- A dog was found dead after a flight attendant insisted its carrier be placed in the overhead bin during a flight from Houston to New York.
- Passengers who witnessed the incident posted on social media, saying they were outraged.
- United Airlines issued a statement apologizing for the "accident."
A dog was found dead on a flight from Houston to New York after a flight attendant apparently forced its owner to place it in the overhead bin, People reports. United Airlines has apologized for what it called a “tragic accident.”
Passenger Maggie Gremminger, who said she witnessed the incident, tweeted about it on Monday night, saying she saw a flight attendant insist on placing the French bulldog named Papacito, who was inside a carrier, into the overhead bin, because the bag was blocking part of the aisle. “After the flight attendant asked her to move it above, the woman adamantly refused, communicating her dog was in the bag,” Gremminger told People. “There was some back and forth before finally the flight attendant convinced her to move the carrier to the bin above.”
Gremminger said she was surprised to see the flight attendant push to put the dog in an overhead bin, and tried to search online about whether it was safe. But she assumed that the overhead bin must have enough ventilation to keep the dog safe. Gremminger said she heard the dog bark while the plane was taking off and early in the flight, when there was turbulence. But after about 30 minutes, the dog was silent.
At the end of the flight, Gremminger said, the owner found her dog dead, and sat in the aisle of the plane crying, alongside her two young children. The flight attendant apparently claimed not to know an animal was in the bag. “I am disgusted and traumatized,” Gremminger wrote. “I don’t’ know how I’ll sleep tonight.”
I just flew into LGA and witnessed a United flight attendant instruct a passenger to put her dog bag in the overhead bin. It was clearly a dog and while the customer was adamant about leaving it under the seat, the attendant pushed her to do so. (1)- MaggieGremminger (@MaggieGrem) March 13, 2018
Myself and a fellow passenger felt like that was NOT a thing. I am not a flight attendant tho. Maybe they have air ventilation in there that I didn’t know about. I tried googling rules about pets on board but didn’t have ample time before takeout. (2)- MaggieGremminger (@MaggieGrem) March 13, 2018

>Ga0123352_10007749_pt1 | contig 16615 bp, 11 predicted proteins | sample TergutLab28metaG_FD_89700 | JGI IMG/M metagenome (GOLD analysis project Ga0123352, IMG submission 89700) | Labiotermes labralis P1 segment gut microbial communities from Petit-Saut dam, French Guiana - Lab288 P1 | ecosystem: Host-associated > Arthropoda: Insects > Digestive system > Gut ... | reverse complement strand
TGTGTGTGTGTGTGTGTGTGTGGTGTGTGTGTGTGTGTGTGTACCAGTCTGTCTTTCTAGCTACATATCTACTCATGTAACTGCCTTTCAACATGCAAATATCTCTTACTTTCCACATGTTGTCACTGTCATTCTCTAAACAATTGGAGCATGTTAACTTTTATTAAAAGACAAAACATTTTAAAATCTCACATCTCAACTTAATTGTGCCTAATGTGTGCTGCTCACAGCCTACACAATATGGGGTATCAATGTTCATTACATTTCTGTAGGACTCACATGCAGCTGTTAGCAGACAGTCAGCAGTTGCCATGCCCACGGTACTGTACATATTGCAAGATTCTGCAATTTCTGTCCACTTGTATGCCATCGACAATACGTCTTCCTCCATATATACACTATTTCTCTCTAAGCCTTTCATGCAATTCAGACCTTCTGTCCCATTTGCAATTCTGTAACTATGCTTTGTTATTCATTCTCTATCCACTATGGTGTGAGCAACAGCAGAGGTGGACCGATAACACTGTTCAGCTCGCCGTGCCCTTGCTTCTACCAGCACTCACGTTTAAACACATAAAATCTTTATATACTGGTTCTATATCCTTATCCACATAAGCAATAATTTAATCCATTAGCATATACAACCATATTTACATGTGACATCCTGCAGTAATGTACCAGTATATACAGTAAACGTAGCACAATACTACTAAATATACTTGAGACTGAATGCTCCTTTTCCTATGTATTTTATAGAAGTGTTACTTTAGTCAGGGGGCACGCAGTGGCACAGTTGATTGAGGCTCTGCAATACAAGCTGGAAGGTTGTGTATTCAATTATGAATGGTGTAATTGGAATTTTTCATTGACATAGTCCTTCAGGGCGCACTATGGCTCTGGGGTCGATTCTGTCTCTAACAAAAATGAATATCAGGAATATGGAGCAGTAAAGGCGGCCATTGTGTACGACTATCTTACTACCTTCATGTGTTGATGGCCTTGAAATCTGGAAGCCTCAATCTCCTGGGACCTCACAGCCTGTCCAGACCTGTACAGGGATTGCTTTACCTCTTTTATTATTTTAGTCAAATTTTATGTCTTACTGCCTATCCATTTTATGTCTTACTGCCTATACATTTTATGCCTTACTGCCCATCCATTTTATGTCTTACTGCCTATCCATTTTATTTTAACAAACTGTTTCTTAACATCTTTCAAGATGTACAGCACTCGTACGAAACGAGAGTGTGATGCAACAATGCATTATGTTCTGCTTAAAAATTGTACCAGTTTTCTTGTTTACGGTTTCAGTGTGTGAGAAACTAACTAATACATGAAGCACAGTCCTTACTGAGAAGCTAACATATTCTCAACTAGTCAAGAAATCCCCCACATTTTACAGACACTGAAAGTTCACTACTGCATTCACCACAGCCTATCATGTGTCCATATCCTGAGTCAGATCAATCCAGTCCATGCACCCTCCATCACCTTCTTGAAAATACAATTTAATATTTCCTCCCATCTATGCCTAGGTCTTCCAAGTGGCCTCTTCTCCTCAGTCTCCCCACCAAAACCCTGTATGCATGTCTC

At the end of the flight, the woman found her dog, deceased. She sat in the airplane aisle on the floor crying, and all of surrounding passengers were utterly stunned. (3)- MaggieGremminger (@MaggieGrem) March 13, 2018
I am disgusted and traumatized. Pets are family. How could a trained flight attendant instruct a passenger to place her dog in that bin. It was her job to understand the plane and it’s rules/limitations. (4)- MaggieGremminger (@MaggieGrem) March 13, 2018
I don’t know how I’ll sleep tonight. It was clearly a dog in a TSA approved dog bag. Why would the flight attendant force the woman to put her dog there? I could have done something. I’m so upset.- MaggieGremminger (@MaggieGrem) March 13, 2018
Another passenger, June Lara, wrote on Facebook (and posted graphic photos) about the dog's death. “There was no sound as we landed and opened his kennel. There was no movement as his family called his name,” she wrote. “I held her baby as the mother attempted to resuscitate their 10 month old puppy. I cried with them three minutes later as she sobbed over his lifeless body. My heart broke with theirs as I realized he was gone.”
United Airlines responded to the incident with the following statement:
“This was a tragic accident that should never have occurred, as pets should never be placed in the overhead bin. We assume full responsibility for this tragedy and express our deepest condolences to the family and are committed to supporting them. We are thoroughly investigating what occurred to prevent this from ever happening again.”
United’s pet policy allows cats, dogs, rabbits, and most birds to travel in the cabin for an additional $125 each way. Pets must be brought on in an approved hard-sided or soft-sided kennel that fits under the seat in front of the owner.
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